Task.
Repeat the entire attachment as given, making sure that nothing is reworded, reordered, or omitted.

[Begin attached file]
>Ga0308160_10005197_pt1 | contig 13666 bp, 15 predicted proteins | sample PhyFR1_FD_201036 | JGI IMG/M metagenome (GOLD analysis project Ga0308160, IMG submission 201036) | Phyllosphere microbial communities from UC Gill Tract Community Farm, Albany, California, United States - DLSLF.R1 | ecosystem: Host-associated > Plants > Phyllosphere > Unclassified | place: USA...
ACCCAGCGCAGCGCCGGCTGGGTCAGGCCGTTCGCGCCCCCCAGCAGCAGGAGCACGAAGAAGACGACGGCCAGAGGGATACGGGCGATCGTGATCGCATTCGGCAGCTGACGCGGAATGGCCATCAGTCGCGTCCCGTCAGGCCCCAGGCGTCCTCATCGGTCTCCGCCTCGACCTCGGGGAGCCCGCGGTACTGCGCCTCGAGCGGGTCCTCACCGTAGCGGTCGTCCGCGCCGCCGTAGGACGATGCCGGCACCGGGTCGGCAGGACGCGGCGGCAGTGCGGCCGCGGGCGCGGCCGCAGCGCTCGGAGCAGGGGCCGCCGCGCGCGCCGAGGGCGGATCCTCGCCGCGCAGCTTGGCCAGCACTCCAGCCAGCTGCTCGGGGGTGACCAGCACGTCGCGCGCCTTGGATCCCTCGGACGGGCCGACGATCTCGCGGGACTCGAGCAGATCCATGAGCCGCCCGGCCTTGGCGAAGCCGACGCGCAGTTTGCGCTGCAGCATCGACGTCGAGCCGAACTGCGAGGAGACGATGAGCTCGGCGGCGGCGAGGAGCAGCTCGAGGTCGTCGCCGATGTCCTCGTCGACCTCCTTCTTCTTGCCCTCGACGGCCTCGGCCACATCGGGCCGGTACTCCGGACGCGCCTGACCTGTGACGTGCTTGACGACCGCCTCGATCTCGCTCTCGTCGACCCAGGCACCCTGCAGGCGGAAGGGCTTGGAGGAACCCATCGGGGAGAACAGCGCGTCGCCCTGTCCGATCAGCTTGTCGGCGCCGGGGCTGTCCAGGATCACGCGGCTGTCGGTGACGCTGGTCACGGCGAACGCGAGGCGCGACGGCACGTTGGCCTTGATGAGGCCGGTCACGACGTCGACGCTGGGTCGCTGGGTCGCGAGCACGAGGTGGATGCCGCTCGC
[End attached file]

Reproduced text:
>Ga0308160_10005197_pt1 | contig 13666 bp, 15 predicted proteins | sample PhyFR1_FD_201036 | JGI IMG/M metagenome (GOLD analysis project Ga0308160, IMG submission 201036) | Phyllosphere microbial communities from UC Gill Tract Community Farm, Albany, California, United States - DLSLF.R1 | ecosystem: Host-associated > Plants > Phyllosphere > Unclassified | place: USA...
ACCCAGCGCAGCGCCGGCTGGGTCAGGCCGTTCGCGCCCCCCAGCAGCAGGAGCACGAAGAAGACGACGGCCAGAGGGATACGGGCGATCGTGATCGCATTCGGCAGCTGACGCGGAATGGCCATCAGTCGCGTCCCGTCAGGCCCCAGGCGTCCTCATCGGTCTCCGCCTCGACCTCGGGGAGCCCGCGGTACTGCGCCTCGAGCGGGTCCTCACCGTAGCGGTCGTCCGCGCCGCCGTAGGACGATGCCGGCACCGGGTCGGCAGGACGCGGCGGCAGTGCGGCCGCGGGCGCGGCCGCAGCGCTCGGAGCAGGGGCCGCCGCGCGCGCCGAGGGCGGATCCTCGCCGCGCAGCTTGGCCAGCACTCCAGCCAGCTGCTCGGGGGTGACCAGCACGTCGCGCGCCTTGGATCCCTCGGACGGGCCGACGATCTCGCGGGACTCGAGCAGATCCATGAGCCGCCCGGCCTTGGCGAAGCCGACGCGCAGTTTGCGCTGCAGCATCGACGTCGAGCCGAACTGCGAGGAGACGATGAGCTCGGCGGCGGCGAGGAGCAGCTCGAGGTCGTCGCCGATGTCCTCGTCGACCTCCTTCTTCTTGCCCTCGACGGCCTCGGCCACATCGGGCCGGTACTCCGGACGCGCCTGACCTGTGACGTGCTTGACGACCGCCTCGATCTCGCTCTCGTCGACCCAGGCACCCTGCAGGCGGAAGGGCTTGGAGGAACCCATCGGGGAGAACAGCGCGTCGCCCTGTCCGATCAGCTTGTCGGCGCCGGGGCTGTCCAGGATCACGCGGCTGTCGGTGACGCTGGTCACGGCGAACGCGAGGCGCGACGGCACGTTGGCCTTGATGAGGCCGGTCACGACGTCGACGCTGGGTCGCTGGGTCGCGAGCACGAGGTGGATGCCGCTCGC